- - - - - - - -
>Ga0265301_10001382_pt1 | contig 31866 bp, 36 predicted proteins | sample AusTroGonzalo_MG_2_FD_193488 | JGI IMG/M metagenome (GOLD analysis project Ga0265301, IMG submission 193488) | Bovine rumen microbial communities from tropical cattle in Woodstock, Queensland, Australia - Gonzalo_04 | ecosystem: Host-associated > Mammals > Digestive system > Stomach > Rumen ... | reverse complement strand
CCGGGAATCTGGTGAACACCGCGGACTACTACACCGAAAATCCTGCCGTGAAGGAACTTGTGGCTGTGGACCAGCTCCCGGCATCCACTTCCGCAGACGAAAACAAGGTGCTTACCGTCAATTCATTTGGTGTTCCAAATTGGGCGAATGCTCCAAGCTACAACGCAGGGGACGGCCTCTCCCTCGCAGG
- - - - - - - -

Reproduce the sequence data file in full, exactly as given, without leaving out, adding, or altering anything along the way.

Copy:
>Ga0265301_10001382_pt1 | contig 31866 bp, 36 predicted proteins | sample AusTroGonzalo_MG_2_FD_193488 | JGI IMG/M metagenome (GOLD analysis project Ga0265301, IMG submission 193488) | Bovine rumen microbial communities from tropical cattle in Woodstock, Queensland, Australia - Gonzalo_04 | ecosystem: Host-associated > Mammals > Digestive system > Stomach > Rumen ... | reverse complement strand
CCGGGAATCTGGTGAACACCGCGGACTACTACACCGAAAATCCTGCCGTGAAGGAACTTGTGGCTGTGGACCAGCTCCCGGCATCCACTTCCGCAGACGAAAACAAGGTGCTTACCGTCAATTCATTTGGTGTTCCAAATTGGGCGAATGCTCCAAGCTACAACGCAGGGGACGGCCTCTCCCTCGCAGG